The ARB continues to pursue a steady course working through its AB 32 timeline despite the lack of a proper economic analysis upon which to guide recommendations for emissions reduction schemes.  Enforcement for all compliance mechanisms will need to be increased to make sure that this complex allocation market can be appropriately monitored and free from the manipulation that has been rampant in the European models.  They have also contemplated the issue of "leakage" where emissions reductions that occur here are offset by increased emissions elsewhere because of the state's onerous regulation.  Like water down the mountain, capital always moves in the path of least resistance.

Bearing the Economic and Regulatory Burden

From the beginning, AB 32 was sold as a cost-effective and simple way to avoid the catastrophic consequences of AGW in California.  During the AB 32 signing ceremony in 2006, Governor Schwarzenegger defended the bill from business critics:  "Some have challenged whether AB 32 is good for businesses.  I say unquestionably it is good for businesses.  Not only large, well-established businesses, but small businesses that will harness their entrepreneurial spirit to help us achieve our climate goals."  It is difficult, though, to unravel the exact costs for implementing all the pieces of the AB 32 Scoping Plan.  Combining the direct budgetary expenditures, the indirect economic impacts and the regulatory burden upon businesses, the costs of implementing AB 32 will be enormous.

Through regulation, the ARB is authorized to adopt a schedule of fees to be paid by large GHG emitters (i.e., power plants, manufacturing facilities, and other businesses) beginning in September 2010.  These fees are intended to support the administration costs of implementing AB 32.  This fee will also pay back over $82 million loaned from special funds used to set up the program over the last few years.

In July 2009, Sanjay Varshney's and Dennis H. Tootelian presented the results of a study commissioned by the Governor's Office of Small Business which analyzed the potential economic impacts of AB 32 on the state of California, its consumers and its small businesses.  From the study, when the plan is implemented, they wrote:

  • "[S]mall businesses in California will pay an additional $49,691 as a result of the California Air Resources Board's implementation of AB 32."

  • "California families will be facing increased annual costs of $3,857 and that in order to cope with the increased costs generated by the Greenhouse Program, consumers will be forced to cut their discretionary spending by 26.2 percent."

  • "[T]he average annual loss in gross state output from small businesses alone would be $182.6 billion, approximately a 10 percent loss in total gross state output.  This will translate into nearly 1.1 million lost jobs in California.  Lost labor income is estimated to be $76.8 billion, with nearly $5.8 billion lost in indirect taxes.  This decline in revenues will have a severe impact on future state budgets."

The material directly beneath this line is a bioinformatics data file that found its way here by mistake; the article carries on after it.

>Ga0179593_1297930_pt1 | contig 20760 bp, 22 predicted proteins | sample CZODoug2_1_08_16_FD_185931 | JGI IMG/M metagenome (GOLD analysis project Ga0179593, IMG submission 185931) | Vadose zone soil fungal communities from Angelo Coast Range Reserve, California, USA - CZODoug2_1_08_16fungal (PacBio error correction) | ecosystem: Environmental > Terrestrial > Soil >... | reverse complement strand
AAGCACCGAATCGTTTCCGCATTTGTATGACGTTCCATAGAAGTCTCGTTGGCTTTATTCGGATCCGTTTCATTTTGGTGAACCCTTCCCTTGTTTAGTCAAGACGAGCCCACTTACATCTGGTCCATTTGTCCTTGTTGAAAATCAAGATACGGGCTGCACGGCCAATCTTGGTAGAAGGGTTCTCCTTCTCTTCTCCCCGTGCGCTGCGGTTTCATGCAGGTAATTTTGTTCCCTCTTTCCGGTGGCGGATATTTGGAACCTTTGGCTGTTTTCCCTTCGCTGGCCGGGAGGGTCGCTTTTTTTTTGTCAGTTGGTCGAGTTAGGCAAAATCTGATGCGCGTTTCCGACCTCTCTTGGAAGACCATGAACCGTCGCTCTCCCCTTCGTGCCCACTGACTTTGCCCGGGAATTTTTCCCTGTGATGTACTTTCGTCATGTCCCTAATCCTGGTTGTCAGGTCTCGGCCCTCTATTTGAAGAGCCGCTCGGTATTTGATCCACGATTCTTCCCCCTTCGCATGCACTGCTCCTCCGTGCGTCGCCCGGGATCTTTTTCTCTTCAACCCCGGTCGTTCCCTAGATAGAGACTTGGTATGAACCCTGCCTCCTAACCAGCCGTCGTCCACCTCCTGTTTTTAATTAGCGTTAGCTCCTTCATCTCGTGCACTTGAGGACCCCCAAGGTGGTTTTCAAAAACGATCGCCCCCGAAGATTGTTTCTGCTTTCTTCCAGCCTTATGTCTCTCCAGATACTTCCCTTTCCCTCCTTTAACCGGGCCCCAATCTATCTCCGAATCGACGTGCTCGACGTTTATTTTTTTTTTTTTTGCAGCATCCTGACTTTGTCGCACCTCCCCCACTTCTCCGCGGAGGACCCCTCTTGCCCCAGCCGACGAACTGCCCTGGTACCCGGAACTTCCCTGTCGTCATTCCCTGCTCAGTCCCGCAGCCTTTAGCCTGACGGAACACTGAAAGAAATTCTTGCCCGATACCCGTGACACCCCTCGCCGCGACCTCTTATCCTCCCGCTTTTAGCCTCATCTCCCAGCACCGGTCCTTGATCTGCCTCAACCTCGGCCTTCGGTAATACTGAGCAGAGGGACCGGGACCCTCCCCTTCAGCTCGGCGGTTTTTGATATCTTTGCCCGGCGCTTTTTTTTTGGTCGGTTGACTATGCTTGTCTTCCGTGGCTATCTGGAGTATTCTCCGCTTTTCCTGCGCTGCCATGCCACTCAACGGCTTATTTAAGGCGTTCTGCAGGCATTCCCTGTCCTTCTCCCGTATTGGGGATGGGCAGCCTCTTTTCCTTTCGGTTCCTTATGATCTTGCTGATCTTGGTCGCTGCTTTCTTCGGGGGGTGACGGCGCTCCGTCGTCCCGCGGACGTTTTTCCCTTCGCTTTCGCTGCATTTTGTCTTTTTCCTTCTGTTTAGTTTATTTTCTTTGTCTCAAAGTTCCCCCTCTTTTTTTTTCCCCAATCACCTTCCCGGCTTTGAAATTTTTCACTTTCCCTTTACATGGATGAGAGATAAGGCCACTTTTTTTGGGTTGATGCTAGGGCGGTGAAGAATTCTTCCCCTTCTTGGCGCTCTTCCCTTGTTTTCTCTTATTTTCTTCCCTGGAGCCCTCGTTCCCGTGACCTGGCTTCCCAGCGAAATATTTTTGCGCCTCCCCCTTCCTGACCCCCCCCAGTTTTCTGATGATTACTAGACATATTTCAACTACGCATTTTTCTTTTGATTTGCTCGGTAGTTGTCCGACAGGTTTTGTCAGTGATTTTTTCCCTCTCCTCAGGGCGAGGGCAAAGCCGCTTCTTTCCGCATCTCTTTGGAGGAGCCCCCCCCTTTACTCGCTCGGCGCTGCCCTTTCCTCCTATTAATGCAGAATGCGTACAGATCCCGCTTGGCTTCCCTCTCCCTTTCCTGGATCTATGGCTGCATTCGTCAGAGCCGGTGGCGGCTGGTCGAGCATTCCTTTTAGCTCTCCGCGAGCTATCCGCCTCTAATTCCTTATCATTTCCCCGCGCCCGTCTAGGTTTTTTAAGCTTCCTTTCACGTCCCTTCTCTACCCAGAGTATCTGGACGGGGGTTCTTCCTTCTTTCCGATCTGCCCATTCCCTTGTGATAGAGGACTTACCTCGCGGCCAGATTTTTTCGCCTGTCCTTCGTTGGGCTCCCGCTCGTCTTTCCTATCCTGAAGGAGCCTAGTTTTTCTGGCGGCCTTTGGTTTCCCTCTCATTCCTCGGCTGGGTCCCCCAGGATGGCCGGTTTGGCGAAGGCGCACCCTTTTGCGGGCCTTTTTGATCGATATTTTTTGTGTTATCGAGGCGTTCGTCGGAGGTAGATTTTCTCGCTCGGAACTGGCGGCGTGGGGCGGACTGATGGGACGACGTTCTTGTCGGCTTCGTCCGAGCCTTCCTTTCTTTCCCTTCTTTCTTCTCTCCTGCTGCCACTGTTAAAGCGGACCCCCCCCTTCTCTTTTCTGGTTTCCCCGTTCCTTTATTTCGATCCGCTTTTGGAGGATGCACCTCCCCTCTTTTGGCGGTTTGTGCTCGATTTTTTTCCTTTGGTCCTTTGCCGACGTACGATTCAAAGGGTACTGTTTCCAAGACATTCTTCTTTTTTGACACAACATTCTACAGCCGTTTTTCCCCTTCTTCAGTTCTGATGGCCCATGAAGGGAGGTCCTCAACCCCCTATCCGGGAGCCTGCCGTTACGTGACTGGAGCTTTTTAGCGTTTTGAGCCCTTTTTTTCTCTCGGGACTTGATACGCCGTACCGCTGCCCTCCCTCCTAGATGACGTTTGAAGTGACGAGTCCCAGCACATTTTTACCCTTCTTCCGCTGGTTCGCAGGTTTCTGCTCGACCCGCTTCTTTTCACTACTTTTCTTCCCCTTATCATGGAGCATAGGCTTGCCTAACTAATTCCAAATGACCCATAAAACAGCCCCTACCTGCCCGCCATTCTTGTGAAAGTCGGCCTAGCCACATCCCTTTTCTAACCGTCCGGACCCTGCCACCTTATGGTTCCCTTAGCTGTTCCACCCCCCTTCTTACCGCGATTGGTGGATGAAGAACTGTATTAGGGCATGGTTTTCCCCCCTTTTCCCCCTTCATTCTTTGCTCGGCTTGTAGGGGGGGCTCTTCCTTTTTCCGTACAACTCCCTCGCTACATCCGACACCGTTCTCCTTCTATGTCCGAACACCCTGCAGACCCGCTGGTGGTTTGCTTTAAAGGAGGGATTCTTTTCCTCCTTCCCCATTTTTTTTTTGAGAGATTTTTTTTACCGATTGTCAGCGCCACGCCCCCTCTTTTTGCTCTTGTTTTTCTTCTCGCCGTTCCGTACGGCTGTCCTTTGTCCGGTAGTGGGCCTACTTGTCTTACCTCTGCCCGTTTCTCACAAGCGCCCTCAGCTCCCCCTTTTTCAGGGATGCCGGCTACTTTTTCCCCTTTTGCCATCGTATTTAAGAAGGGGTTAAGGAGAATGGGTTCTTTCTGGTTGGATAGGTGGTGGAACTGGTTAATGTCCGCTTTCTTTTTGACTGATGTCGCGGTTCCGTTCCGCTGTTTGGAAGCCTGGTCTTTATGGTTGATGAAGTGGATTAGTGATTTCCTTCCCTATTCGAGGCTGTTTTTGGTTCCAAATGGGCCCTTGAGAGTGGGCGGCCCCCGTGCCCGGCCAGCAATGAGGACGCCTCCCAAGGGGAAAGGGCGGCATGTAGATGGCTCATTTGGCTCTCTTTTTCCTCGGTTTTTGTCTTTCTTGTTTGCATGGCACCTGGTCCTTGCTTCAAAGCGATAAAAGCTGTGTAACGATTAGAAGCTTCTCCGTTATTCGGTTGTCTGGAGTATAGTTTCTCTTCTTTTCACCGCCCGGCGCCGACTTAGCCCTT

Proponents of the CO2 regulations were quick to assail the study.  Had they waited a few months to read the ARB's own EAAC recommendation on implementing a cap-and-trade plan, they would have seen that auctioning allowances alone could cost consumers and ratepayers a total of $143 billion from 2012 to 2020.  Speaking on all costs, the EAAC report states, "AB 32 is likely to raise fuel and energy prices, and these price increases will be reflected in higher prices of consumer goods."  The ARB cannot have it both ways, saying that AB 32 is spurring job growth in the green economy and at the same time deny that it is having an economic impact in other sectors of the economy because it has not yet been fully implemented.  This sits in the face of the plain reading of AB 32 where nearly two dozen times it calls for regulations and other measures to be "feasible" and "cost-effective."  Clearly, this plan is neither.

Waiting to Exhale

The term "global warming" has recently shifted to "climate change" (thus allowing the alarmists to blame any change in weather/climate on humans).  Few deny that climate change exists; change is a defining characteristic of climate.  Whether mankind causes climate change and has the ability to overcome natural forces to stop it is another story.  It should be remembered that CO2 is a gas that occurs naturally in the atmosphere.  It is exhaled by humans, and is absorbed by trees and plants to produce oxygen, is not toxic and in fact, is essential to life on earth.  The growing body of evidence suggests that CO2 impact on climate change is marginal (if there is an impact at all).  Additionally, it has been revealed that much of the data to support AGW heretofore has been manipulated, skewed and compromised to support a highly politicized environmental-industrial complex.  The scientific "consensus" of AGW does not exist.  The state ignores this reality at its own peril.

While people generally want to be seen as environmentally conscious, recent public opinion polls show that when the people are properly educated about the costs of implementing GHG reduction schemes, they are significantly less inclined to support the program.  Taking a more measured approach on how to adapt better to a changing climate without imposing devastating regulations may be a preferred policy avenue.  The Governor has statutory authority to delay implementation of the bill, "In the event of... [a] threat of significant economic harm."  An unemployment rate of 12.4% should be reason enough to delay implementation.  A recent legislative attempt to suspend the regulations by Assemblyman Dan Logue, AB 118 (2009) was defeated in committee, when three Republicans voted "Aye" and six Democrats voted "No."  If the state were to step aside and allow efficiencies to happen in the economy in their own due time, such affluence would minimize - if necessary - GHG effluence at a price the market is willing to bear.

It is not possible to regulate California to prosperity and having her go it alone on GHG emission reductions, as it were, is a fool's errand.  This economic harm can and should be avoided.  Yet, pursuing the implementation of AB 32 appears to be a foregone conclusion, despite the mounting criticism of the costs, intentions and science of the policy.


For more information on this report or other Environmental Quality issues, contact Lance Christensen, Senate Republican Office of Policy at 916/651-1501.